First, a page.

The tool is a little larger than your standard bevel gauge and folds out with a third, central arm, which is where all the mathematical magic takes place. Each side of the arm is loaded with numbers and lines that may or may not come into play depending on which of the million and one functions you’re currently using the tool for. The arm also has a little mechanism that allows you lock the angle in place, so there are no worries of things shifting while you’re getting down off that ladder.

The Quick Angle can (are you ready for this?):

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Doug Mahoney at Permalink | Comments (0) | social bookmarking

April 30, 2007

Ridgid 3-1/2” Round Head Framing Nailer - Review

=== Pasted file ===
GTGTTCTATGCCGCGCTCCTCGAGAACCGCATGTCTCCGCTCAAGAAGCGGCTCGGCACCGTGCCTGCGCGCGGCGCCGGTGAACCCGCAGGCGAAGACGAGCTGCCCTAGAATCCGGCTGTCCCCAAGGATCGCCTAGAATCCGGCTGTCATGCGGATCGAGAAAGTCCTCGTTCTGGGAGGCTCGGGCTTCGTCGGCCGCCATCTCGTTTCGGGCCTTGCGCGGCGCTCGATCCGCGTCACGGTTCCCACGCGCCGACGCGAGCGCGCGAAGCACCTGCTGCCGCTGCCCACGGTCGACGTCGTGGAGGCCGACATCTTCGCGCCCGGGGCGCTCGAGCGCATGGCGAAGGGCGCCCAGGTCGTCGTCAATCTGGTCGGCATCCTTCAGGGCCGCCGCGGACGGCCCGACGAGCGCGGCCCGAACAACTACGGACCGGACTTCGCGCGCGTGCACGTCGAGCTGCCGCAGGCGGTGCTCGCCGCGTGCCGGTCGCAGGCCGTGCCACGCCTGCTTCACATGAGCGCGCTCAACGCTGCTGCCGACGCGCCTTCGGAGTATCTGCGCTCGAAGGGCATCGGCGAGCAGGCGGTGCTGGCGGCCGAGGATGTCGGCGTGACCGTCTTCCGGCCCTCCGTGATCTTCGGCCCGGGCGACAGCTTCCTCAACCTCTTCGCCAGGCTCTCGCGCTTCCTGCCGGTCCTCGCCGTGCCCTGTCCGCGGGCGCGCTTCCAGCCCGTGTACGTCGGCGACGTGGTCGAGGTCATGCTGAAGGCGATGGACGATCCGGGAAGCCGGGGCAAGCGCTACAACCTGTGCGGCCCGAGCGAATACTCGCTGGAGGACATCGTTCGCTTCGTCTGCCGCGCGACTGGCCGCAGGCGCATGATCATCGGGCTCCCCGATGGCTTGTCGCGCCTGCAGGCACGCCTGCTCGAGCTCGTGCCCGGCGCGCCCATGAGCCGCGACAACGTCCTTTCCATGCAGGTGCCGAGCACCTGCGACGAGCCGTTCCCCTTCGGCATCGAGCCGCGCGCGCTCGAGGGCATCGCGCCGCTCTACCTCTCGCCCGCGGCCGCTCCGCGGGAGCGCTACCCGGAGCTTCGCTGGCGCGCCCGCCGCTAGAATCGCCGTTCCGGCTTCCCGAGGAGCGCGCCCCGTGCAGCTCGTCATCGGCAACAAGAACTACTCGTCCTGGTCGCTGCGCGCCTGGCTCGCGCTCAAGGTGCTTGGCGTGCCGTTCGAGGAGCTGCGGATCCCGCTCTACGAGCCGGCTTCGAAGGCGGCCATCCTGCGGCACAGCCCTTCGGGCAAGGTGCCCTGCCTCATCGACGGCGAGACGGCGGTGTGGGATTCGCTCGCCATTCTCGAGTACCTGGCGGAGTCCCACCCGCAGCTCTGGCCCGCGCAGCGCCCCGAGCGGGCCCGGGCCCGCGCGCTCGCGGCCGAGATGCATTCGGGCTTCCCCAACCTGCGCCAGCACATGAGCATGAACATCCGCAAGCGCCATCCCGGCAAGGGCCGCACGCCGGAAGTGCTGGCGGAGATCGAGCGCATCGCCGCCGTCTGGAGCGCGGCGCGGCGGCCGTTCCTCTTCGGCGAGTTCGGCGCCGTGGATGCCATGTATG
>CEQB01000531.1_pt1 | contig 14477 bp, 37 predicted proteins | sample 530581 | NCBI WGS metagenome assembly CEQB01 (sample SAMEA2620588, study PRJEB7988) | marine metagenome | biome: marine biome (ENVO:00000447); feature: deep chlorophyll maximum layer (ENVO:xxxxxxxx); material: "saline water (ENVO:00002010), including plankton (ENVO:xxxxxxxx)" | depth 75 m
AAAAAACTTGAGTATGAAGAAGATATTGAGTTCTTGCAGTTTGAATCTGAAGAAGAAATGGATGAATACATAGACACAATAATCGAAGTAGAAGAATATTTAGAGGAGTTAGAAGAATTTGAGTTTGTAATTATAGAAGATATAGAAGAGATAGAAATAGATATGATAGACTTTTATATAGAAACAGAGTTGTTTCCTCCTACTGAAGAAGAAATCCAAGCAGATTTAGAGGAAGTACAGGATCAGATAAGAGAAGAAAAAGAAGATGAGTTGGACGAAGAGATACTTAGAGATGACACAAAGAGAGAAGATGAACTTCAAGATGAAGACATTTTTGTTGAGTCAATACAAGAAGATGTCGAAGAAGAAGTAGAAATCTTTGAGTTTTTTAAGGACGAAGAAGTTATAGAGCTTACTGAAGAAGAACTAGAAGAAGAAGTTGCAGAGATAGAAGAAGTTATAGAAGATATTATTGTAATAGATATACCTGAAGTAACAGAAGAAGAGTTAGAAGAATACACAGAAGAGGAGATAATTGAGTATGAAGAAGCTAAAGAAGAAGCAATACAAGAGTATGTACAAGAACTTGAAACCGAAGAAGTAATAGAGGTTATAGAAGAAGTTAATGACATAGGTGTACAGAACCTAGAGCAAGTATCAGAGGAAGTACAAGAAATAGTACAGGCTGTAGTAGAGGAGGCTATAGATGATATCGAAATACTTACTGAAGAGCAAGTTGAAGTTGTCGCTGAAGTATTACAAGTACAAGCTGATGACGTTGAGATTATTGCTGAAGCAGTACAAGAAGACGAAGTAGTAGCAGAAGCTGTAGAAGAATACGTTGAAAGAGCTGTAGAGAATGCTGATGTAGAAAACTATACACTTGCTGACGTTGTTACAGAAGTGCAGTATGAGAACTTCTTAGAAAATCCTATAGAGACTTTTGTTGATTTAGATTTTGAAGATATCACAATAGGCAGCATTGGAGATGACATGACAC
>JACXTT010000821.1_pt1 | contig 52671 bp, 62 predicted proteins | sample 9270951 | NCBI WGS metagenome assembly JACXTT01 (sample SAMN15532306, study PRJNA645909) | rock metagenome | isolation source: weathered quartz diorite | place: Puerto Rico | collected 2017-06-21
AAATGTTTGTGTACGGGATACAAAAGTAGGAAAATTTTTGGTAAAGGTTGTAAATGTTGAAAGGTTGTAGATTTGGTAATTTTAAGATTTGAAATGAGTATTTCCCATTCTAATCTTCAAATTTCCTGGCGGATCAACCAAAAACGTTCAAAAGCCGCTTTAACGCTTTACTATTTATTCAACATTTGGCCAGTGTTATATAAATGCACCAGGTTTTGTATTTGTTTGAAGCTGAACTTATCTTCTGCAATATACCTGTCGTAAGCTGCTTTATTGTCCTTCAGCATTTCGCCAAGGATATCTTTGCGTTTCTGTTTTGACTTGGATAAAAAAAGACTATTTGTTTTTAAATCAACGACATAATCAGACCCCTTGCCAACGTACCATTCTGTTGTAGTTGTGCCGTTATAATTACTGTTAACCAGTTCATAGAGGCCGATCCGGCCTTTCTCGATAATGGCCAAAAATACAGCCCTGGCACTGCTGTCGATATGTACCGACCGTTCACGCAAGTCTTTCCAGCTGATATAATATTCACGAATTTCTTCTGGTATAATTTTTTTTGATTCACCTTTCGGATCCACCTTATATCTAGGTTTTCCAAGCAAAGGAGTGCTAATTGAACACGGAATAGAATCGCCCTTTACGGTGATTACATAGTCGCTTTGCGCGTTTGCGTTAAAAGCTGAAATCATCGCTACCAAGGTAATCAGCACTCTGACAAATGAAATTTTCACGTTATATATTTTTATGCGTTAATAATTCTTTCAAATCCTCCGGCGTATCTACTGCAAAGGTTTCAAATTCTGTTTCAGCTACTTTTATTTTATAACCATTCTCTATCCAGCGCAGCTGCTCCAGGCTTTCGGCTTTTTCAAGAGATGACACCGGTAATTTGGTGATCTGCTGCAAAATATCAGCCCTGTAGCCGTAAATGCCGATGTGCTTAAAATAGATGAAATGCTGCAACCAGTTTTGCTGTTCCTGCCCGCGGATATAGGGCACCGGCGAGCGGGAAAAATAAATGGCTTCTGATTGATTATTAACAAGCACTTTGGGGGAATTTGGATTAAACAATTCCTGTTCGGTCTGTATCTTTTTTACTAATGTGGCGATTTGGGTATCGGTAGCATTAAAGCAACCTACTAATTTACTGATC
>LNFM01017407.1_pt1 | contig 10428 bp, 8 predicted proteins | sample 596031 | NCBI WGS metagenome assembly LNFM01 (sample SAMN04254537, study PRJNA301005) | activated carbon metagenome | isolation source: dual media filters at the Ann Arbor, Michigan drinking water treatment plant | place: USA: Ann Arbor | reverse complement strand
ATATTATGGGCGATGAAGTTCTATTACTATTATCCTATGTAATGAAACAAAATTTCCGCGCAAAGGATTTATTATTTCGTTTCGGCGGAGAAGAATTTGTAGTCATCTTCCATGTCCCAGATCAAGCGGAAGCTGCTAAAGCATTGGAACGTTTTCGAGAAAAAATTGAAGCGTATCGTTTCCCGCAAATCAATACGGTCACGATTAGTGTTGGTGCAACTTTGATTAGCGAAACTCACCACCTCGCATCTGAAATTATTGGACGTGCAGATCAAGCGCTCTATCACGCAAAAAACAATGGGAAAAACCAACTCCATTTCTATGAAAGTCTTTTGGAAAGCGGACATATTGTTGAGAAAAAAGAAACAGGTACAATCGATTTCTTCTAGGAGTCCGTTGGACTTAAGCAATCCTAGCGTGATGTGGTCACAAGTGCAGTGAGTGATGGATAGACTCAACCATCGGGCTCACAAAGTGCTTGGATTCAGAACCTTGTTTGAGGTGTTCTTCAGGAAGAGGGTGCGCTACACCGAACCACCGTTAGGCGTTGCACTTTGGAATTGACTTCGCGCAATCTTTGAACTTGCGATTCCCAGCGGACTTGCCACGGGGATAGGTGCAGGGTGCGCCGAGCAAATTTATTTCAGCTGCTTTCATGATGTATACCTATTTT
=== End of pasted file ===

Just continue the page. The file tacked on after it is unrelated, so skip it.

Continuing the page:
Ridgid_framer.jpgWe’ve been pretty impressed with Ridgid these days. Their recent release of the Fuego 6-1/2” Framing Saw busted open a whole new class of tools by combining well thought out features with a compact and lightweight design. Their 3-1/2” Round Head Framing Nailer also has a number of great features and although it isn’t as revolutionary as the Fuego, it’s a great addition to the current flock of framers and one that is definitely worth taking a look at.

When we took the gun out of the box we immediately noticed a few things. First, the balance of the tool is fantastic. Our experience is that most framing guns have about 80% of their weight in the head, so the tool wants to constantly tumble forward. But Ridgid’s gun evens out that ratio to more in the 60/40 range, probably due to the magnesium housing. The gun weighs over 8lbs, and there are lighter guns out there, but this one feels right in the hands and once we got to using it, we had no fatigue issues.

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Doug Mahoney at Permalink | Comments (0) | social bookmarking